Rare scrapbooks that document African American life in the United States from 1890-1975 are being preserved with support through a “Save America’s Treasures” (SAT) grant. The project is a collaborative effort with Emory University Preservation Office, Digitization Center, and the Manuscript, Archives, and Rare Book Library (MARBL). The SAT grant is awarded through the Department of Interior and the National Park Service, in collaboration with the National Endowment for the Arts (NEA), National Endowment for the Humanities (NEH), and the Institute of Museum and Library Services (IMLS).
The small scrapbook of William Sanders Scarborough (1852-1926) is full of newspaper articles, invitations, and extremely rare broadsides specific to Scarborough’s life and work. The contents of the scrapbook document him as a staunch proponent of the Republican Party, an educator and activist committed to the classically-based, liberal arts education, and a member of many societies. These included the American Negro Academy, the Modern Language Association, the American Philological Association, and the National Association for Advancement of Colored People.
The scrapbook is so full that the duct-taped spine is detached on the inside of the book, and the covers are separated from the text block. The conservation treatment of this scrapbook is clear and, in two phases, will be quick. The book structure has been stabilized as a first phase, and after digitization, the binding will be repaired as a second phase. In many ways, Scarborough’s material within the scrapbook deserves longer attention than the treatment.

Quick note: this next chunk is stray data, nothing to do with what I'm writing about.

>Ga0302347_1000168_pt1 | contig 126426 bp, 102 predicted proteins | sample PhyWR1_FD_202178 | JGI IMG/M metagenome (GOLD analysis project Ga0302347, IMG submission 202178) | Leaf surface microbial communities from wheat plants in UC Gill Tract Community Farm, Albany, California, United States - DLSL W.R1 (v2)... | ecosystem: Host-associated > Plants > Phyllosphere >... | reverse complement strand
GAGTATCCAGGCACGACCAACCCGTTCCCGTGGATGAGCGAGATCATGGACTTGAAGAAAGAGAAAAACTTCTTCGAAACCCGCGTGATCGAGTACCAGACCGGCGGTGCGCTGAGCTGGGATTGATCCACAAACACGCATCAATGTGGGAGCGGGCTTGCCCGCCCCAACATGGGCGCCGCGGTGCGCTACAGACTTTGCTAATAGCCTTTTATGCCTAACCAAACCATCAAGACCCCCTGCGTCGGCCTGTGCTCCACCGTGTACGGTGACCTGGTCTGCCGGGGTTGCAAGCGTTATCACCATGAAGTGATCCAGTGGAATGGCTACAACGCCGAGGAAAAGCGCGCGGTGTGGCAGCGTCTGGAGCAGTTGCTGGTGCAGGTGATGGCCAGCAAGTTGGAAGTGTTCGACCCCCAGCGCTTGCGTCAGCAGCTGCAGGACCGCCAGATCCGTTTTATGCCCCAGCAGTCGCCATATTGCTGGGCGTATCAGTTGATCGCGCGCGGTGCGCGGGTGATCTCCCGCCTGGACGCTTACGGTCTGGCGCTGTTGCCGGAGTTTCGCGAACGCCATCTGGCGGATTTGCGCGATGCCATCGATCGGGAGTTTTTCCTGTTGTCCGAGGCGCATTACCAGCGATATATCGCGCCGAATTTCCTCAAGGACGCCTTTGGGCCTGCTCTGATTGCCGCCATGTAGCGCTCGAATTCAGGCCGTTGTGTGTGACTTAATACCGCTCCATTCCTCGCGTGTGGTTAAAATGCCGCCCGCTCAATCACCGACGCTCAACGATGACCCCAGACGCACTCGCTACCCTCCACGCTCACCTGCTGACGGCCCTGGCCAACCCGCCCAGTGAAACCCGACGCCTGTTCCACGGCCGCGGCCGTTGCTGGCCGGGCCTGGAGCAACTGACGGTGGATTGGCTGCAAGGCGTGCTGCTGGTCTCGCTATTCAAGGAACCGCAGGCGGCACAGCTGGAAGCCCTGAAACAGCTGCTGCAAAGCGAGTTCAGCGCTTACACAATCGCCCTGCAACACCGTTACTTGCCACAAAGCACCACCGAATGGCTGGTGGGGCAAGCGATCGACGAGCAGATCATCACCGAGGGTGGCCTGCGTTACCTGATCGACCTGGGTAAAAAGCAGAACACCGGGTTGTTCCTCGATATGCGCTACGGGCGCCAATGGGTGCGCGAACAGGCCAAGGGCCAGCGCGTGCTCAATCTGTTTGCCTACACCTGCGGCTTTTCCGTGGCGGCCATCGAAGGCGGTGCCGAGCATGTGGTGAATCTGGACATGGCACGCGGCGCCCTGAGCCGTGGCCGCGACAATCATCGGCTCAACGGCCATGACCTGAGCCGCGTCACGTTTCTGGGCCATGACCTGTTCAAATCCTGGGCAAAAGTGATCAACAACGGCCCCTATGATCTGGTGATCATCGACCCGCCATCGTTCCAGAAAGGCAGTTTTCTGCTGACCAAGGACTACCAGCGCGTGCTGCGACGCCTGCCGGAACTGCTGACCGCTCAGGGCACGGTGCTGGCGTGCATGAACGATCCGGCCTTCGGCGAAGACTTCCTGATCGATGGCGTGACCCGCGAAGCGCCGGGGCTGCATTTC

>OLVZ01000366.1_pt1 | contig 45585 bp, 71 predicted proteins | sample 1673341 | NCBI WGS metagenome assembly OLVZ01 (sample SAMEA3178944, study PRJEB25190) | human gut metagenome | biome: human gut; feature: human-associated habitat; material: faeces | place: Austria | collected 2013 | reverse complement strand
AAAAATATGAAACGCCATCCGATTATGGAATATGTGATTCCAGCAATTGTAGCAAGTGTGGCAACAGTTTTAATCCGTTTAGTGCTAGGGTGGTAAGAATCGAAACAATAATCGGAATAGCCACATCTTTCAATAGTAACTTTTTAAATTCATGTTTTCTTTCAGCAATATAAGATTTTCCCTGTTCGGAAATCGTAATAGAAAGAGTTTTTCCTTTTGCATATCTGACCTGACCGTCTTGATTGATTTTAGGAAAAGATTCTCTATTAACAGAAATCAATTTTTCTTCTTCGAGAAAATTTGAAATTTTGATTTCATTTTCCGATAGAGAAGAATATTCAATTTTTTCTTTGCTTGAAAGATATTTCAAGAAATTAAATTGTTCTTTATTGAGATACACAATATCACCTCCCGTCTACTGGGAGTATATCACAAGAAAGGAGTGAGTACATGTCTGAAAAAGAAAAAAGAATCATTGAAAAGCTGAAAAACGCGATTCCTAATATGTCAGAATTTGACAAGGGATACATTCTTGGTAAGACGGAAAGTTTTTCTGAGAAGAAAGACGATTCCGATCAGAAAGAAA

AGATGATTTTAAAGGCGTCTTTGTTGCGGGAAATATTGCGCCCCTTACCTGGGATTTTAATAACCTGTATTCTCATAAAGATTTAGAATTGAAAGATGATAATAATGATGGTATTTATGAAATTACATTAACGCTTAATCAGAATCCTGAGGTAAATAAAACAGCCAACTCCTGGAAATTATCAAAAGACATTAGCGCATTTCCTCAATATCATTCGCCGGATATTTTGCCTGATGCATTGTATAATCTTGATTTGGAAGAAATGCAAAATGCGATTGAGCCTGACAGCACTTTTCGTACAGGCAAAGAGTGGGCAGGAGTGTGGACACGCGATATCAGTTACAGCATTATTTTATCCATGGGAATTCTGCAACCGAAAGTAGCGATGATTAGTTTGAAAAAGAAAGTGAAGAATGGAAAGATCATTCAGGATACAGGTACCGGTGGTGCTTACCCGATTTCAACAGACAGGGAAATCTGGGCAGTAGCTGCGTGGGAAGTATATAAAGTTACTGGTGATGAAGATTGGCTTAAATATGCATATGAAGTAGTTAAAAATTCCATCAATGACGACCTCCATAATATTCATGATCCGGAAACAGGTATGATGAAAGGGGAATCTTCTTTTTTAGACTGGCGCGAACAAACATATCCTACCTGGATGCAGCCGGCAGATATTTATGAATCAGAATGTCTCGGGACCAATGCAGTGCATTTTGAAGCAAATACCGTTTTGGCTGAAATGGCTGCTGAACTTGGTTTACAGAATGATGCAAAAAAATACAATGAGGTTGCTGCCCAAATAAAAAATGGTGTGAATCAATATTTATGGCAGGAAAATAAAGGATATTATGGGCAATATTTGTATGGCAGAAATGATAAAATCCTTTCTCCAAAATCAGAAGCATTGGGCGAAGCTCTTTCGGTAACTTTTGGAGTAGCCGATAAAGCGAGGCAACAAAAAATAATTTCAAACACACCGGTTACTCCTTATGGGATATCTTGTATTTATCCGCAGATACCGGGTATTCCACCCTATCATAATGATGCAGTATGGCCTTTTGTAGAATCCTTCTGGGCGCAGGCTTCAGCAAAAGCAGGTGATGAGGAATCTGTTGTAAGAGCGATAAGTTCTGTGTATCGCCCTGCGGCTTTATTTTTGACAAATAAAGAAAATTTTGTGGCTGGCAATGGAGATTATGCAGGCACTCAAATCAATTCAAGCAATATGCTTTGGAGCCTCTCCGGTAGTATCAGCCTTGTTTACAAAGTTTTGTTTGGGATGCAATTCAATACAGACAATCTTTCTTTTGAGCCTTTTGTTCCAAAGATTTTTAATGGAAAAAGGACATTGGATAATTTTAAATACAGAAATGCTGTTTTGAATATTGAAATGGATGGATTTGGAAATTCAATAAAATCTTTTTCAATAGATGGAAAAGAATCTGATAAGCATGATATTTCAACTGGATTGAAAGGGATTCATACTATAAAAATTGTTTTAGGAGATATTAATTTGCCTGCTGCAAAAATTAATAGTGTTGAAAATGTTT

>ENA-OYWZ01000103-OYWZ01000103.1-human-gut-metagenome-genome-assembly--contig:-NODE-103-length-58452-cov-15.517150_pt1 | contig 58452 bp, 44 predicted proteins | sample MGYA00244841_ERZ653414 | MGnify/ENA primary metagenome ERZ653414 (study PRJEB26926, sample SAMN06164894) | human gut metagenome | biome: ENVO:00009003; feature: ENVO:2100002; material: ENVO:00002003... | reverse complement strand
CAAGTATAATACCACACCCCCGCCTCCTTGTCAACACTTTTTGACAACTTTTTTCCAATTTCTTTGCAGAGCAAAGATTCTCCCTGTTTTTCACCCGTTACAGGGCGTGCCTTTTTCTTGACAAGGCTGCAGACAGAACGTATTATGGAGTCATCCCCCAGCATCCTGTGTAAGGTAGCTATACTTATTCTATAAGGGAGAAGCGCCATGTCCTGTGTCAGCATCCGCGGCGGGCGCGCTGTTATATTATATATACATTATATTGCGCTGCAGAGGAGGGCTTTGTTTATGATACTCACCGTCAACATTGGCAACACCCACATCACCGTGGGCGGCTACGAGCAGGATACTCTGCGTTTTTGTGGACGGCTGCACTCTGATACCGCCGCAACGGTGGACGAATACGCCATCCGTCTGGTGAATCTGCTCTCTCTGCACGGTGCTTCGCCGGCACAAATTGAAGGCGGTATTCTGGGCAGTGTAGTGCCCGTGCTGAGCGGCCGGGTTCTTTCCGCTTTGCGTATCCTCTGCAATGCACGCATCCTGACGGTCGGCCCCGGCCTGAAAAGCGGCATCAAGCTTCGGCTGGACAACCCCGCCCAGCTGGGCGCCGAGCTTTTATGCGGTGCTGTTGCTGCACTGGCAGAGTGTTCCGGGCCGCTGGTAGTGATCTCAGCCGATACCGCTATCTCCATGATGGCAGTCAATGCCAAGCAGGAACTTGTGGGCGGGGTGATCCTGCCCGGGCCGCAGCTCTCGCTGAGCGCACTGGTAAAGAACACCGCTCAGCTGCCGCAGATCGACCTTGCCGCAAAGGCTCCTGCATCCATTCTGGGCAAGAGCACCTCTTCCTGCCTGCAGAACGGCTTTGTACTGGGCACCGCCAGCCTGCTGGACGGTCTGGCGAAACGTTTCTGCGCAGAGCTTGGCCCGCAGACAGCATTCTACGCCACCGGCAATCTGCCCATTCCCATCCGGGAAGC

Originally a blank journal, the memorabilia and ephemera were attached to pages to create the scrapbook of miscellaneous clippings, indicated in the handwritten title on the front cover, ANA Miscellaneous Clippings WS Scarborough Ex-Pres Wilberforce Univ Vol. The title describes some parts of Scarborough’s life of which he was proud, his professional memberships and accomplishments. Based on the title, it appears that he anticipated creating more than one volume. Because the text block was so full of attachments, the broken spine of the volume and the detached front cover were held in place only by black duct tape, as seen in the photograph.
Small paper items originally were pasted into the blank book, but they became damaged or detached over time. Using wheat starch paste to return items to their original locations, items either were hinged with Japanese tissue or lined from the back. This was done especially where folded news clippings broke at the crease.
To date, the binding has been stabilized and readied for digitization. Scanning each page of the scrapbook as high-resolution images will allow digital files to be available for online research. Some broadsides in the scrapbook are quite rare. Small and often overlooked, broadsides would have been posted or distributed at events, then discarded.
By digitizing each page, we can make these types of materials available, providing a rare look into the past. As much as possible, retaining the experience of viewing this scrapbook is very important in its conservation. It is a valuable, fragile item and ultimately will be protected by a custom-made box, becoming a permanent component of the special collections in the Manuscript, Archives, and Rare Book Library (MARBL) of Emory University.